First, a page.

3

Tell me why I should keep reading. Don't waste your reader's time. This is my mantra. The first sentence should foreshadow a conflict. That is at least what I find the greatest novels always stick with. Example: "We should start back," Gared urged as the woods began to grow dark around them. Why do you think George R.R. Martin began with this very ...


2

Release them as Plot Bunnies! NaNoWriMo has forums for "adopting out" plot bunnies -- see https://www.wikiwrimo.org/wiki/Plot_bunny for more info. Or just create a blog post where you list these ideas, and release them FREE into the world. They're not yours any more -- focus just on the ideas that you need for your work. This may be a sign that your ...


2

I think the main question here is why are you writing? If it's for some work thing, you might want to get a second opinion to make sure it's engaging, so that you can fulfill the work requirements. If it's just for fun, I think the most important thing is if you are enjoying the actual writing process. Personally, I've written stories that I would never ...


2

If you will enjoy writing it that's all that matters. The advice I've had from every professional novelist I've had the privilege to speak to personally is clear on this: write what you want to write how you want to write it. Usually with an addendum or two about the opinions of critics, editors and/or publishers tacked on. If you enjoy working on a piece ...


2

I am an old-school writer without fancy software (I have tried it and don't like it). So if I realize a previous event could have been explained better, I will back up and do it. However, I have a special notation in my writing; "NOTE:", and I will usually record one at the point I am NOW and what is going on, before I jump. If I have an idea for the ...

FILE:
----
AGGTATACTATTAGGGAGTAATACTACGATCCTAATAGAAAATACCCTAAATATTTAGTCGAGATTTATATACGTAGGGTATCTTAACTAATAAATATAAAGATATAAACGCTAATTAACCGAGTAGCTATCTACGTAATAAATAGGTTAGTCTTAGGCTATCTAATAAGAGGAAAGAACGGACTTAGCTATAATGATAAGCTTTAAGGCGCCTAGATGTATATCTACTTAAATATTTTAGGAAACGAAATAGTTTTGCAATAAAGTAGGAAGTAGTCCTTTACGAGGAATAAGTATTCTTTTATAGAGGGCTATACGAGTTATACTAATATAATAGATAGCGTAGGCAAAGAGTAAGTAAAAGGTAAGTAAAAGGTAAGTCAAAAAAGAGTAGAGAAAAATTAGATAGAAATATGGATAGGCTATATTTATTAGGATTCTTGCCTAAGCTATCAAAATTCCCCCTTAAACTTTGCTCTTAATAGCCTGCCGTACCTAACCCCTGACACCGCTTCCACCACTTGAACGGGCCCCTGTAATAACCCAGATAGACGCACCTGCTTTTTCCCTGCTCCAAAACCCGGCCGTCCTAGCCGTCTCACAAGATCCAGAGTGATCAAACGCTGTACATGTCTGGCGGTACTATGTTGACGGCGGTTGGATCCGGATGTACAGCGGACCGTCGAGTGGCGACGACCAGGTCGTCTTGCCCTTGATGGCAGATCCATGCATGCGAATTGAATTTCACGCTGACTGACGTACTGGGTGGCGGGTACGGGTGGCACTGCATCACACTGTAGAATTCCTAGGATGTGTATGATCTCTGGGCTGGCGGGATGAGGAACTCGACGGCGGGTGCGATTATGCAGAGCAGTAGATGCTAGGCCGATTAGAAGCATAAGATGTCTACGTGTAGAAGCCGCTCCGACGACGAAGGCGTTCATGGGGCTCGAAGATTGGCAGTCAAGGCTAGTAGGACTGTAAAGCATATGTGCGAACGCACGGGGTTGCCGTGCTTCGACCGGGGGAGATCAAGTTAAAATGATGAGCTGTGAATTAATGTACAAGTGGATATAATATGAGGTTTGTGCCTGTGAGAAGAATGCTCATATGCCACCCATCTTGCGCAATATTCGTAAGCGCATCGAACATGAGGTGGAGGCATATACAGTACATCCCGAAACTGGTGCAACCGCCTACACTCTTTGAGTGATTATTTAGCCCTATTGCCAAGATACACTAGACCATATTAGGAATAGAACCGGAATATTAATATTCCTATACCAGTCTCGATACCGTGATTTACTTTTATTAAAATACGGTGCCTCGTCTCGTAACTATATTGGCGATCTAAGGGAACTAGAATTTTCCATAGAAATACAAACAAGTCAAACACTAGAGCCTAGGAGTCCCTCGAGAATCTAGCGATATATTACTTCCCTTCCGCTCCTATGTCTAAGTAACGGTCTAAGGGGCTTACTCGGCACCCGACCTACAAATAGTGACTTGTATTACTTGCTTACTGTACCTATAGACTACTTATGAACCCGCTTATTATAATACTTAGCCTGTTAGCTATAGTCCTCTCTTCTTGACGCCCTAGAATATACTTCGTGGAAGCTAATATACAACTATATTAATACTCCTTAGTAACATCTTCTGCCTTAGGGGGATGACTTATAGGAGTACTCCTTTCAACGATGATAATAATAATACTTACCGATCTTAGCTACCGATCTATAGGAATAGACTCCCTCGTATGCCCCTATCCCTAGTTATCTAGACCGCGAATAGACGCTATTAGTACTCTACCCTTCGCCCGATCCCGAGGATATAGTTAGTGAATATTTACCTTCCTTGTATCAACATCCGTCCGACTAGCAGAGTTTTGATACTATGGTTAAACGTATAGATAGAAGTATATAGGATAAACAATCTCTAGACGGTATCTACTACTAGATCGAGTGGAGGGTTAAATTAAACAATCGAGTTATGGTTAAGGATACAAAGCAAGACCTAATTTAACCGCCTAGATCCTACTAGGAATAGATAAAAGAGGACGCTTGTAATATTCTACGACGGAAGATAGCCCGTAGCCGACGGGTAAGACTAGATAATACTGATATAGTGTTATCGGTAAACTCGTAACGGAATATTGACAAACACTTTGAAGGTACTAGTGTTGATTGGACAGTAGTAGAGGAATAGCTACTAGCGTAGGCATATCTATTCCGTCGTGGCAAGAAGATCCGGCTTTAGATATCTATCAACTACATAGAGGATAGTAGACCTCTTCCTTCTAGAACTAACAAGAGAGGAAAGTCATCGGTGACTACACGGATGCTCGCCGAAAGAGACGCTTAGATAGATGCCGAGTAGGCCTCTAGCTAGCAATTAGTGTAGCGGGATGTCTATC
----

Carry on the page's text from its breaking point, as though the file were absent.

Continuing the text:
2

CON: The reasons to not write something you wouldn't read are pretty easy and straightforward: You are a stand-in for your potential audience. If even you aren't interested in this idea, that audience may not exist. It's hard to do a good job writing something that doesn't engage you. If you're writing in a unfamiliar genre, your writing may appear cliched ...


1

A metaphor: at the top of the mountain is a well-reasoned exposition of the events of the story along with the reactions of those entities occupying the story; by well reasoned, I mean that the events eventually make sense to the reader by the end of the story. No effects before the causes, no effects without causes, and no causes without effects. The story ...


1

Sometimes, I'll begin forming an idea, and then realize that the story wouldn't appeal to me as a reader, despite the fact that I have interest in it as a writer. If I wouldn't want to read the story, is writing it still a good idea? Yes, writing it is, but probably not polishing or publishing it. Write that story, and as you are going down a ...


1

Humour can ease tension and lighten the mood when things get dark, but that line seems better omitted. The line you mention in the situation you describe seems to undercut the tension of the scene. Watching a building, preparing to rescue a friend and that line runs the risk of making light of the entire situation. Why should the reader care if the author ...


1

Since your book is about a young girl coming to understand the world they way it is (which sounds much like a coming-of-age story for a teen or pre-teen, or perhaps a coming-to-adulthood story for an MC in their 20's); I suggest you focus on a metaphor for learning or transition. The Twilight series is for a character metaphorically transitioning (from girl ...